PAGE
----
Hotels will always have the opportunity to build a relationship during the actual stay experience, but risk losing out on the connection made through inspiration, information gathering and booking phases of the travel journey. Third party intermediaries are focused on developing their own customer bonds and have little incentive to facilitate the relationship between a hotel and their shared customer.
Therefore, in spite of a mutual dependence between hotels and third parties, a sense of competition arises for “owning the customer relationship.” Two critical components of revenue strategy involve managing to a hotel’s optimal channel mix, including close tracking of acquisition costs, and differentiating the guest experience during the stay, as well as in pre- and post- stay contact.
Every single booking, no matter the source, comes with a price tag. A hotel will never get all of its bookings from a single channel and so hotels must work to identify and manage to an optimal channel mix. At the hotel level, managing costs is not simply about negotiating a better deal with a channel vendor such as an OTA. It’s about understanding the profile of demand in a hotel’s market, the costs associated with getting that demand, and then proactively managing to an optimal channel mix, optimal because it yields the highest net revenue and profit contribution.
2. The legacy OTA model is threatened while apps and metasearch are gaining traction by providing consumers a more convenient and seamless experience across air, car, hotel and other components of travel. The legacy OTA model once assisted consumers by narrowing down lists of hundreds of hotels while still offering a wide range of options. A number of new models point to a next generation consumer interface. With metasearch and social sites (like TripAdvisor and Facebook), along with some new apps (like Google Trips) now seamlessly integrating many elements of travel, the evolution toward a curated consumer experience is underway. In the meantime, some foundations of the traditional OTA model have been challenged.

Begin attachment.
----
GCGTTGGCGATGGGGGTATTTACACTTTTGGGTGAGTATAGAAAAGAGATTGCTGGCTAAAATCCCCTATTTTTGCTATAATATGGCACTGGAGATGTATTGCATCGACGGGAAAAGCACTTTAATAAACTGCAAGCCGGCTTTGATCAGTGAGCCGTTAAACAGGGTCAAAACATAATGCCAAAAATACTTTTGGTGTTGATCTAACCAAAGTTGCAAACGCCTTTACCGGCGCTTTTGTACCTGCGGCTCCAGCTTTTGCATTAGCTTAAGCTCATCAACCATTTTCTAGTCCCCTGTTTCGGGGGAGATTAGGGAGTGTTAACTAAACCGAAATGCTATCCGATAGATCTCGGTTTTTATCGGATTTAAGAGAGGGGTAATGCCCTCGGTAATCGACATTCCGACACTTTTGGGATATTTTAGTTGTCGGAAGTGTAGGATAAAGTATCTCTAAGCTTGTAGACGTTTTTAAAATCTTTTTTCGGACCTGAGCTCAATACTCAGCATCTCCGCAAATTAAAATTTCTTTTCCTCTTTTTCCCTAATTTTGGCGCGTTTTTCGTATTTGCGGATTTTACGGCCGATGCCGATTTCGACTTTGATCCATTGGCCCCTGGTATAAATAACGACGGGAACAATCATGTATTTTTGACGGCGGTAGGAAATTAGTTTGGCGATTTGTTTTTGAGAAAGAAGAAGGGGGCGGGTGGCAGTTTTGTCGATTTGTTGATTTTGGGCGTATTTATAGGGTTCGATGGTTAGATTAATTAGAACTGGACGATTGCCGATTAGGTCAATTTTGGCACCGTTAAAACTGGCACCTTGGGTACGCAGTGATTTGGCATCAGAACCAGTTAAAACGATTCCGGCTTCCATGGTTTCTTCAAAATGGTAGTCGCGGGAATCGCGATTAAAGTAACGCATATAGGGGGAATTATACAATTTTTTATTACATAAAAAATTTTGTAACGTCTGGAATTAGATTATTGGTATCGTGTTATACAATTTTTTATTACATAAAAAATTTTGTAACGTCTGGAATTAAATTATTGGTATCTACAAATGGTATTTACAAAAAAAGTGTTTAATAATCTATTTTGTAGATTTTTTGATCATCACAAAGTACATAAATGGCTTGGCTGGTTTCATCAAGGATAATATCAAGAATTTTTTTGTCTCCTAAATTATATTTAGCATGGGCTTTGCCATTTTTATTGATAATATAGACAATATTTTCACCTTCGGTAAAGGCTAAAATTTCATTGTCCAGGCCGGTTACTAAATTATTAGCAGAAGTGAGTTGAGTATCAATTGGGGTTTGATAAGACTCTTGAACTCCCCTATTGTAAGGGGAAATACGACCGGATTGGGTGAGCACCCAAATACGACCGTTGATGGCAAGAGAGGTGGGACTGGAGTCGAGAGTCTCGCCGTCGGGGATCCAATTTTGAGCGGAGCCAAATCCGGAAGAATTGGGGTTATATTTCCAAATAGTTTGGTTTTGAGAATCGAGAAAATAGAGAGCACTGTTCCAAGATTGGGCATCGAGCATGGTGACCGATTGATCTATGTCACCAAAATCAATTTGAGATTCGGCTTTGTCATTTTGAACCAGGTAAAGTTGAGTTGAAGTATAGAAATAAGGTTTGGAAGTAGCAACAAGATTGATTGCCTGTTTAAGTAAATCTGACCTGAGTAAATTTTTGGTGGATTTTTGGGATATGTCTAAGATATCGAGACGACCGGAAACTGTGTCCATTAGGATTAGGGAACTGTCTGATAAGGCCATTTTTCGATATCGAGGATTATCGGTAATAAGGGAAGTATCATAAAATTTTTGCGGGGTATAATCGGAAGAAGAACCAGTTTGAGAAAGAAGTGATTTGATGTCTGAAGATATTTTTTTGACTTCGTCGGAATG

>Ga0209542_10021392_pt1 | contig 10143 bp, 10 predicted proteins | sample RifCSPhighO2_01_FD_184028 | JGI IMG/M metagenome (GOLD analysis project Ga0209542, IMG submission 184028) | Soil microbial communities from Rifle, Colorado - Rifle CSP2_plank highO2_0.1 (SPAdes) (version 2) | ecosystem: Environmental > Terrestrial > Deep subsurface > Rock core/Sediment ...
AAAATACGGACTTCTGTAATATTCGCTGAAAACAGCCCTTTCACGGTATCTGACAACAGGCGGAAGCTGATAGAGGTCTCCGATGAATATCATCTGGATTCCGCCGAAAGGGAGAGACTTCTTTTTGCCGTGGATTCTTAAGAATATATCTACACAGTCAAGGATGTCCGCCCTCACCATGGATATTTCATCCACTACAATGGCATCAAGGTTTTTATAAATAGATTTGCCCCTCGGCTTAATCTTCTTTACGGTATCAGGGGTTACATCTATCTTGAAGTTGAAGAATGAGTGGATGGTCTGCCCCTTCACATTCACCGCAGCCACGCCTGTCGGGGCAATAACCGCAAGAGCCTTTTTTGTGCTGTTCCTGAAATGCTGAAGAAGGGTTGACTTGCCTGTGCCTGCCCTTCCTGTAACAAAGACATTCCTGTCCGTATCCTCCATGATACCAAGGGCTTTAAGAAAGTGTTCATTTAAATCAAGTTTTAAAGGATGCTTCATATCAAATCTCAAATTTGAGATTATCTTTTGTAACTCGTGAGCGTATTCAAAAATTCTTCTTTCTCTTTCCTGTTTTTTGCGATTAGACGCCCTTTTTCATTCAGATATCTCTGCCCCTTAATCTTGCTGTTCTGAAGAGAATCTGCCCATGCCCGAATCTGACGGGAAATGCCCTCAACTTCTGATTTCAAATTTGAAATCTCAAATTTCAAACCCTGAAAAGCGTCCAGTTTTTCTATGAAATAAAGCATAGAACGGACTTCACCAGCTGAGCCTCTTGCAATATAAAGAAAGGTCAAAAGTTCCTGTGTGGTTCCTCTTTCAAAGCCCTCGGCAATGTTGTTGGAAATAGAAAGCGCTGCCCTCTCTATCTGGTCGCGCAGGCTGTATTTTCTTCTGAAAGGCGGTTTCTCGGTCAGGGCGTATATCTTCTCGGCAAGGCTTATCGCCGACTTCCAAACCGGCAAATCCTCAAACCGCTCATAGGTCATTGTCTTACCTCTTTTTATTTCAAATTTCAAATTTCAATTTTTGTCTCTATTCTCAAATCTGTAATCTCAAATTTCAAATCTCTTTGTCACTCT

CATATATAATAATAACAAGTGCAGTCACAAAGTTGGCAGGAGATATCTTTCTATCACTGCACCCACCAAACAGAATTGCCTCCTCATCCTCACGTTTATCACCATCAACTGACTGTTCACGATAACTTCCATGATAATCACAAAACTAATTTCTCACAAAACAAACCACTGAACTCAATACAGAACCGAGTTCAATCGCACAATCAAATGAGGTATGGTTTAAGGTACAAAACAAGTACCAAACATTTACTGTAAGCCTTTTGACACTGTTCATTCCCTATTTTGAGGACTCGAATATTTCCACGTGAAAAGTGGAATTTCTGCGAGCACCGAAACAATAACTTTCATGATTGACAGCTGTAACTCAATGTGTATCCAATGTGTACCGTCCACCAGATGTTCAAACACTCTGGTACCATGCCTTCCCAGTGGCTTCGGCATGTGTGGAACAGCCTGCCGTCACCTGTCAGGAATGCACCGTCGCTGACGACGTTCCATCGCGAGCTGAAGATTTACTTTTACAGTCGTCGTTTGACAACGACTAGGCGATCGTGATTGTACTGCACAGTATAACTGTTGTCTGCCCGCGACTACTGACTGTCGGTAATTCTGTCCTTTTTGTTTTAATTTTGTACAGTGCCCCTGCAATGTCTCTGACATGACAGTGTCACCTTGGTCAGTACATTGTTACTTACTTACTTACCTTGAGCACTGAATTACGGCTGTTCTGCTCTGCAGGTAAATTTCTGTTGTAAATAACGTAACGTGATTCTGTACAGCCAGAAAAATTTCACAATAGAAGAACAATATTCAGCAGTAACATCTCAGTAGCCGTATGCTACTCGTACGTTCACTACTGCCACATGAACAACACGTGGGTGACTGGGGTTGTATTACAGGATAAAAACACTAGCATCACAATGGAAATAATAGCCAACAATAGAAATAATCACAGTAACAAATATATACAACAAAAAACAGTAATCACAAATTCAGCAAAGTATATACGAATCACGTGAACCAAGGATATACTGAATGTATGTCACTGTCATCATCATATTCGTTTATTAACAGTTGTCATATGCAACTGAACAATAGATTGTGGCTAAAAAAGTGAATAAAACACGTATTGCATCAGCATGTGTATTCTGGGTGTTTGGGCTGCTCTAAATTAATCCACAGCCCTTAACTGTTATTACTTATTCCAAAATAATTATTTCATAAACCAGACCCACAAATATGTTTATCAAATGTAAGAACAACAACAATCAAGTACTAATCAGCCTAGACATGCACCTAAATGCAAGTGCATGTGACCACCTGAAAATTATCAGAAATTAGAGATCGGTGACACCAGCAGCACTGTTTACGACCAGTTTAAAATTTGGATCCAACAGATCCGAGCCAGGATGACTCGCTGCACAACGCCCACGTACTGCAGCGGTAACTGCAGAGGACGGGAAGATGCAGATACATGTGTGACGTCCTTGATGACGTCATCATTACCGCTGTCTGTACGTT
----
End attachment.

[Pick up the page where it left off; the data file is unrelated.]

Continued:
Through rigorous research on consumer clickstream data, the “billboard effect” was dismissed as a dead concept. The claim had been that OTAs drove multiple brand. com bookings for each one booked directly on the OTA site. However, a 2015 research study sponsored by the Consumer Innovation Forum (CIF), an American Hotel & Lodging Association committee focused on the education and research of the hospitality industry’s digital and distribution space, proved there is barely any lift in brand.com bookings as a result of visits to traditional OTAs. Consumers had only a 7 percent likelihood of visiting a brand. com site after an intermediary.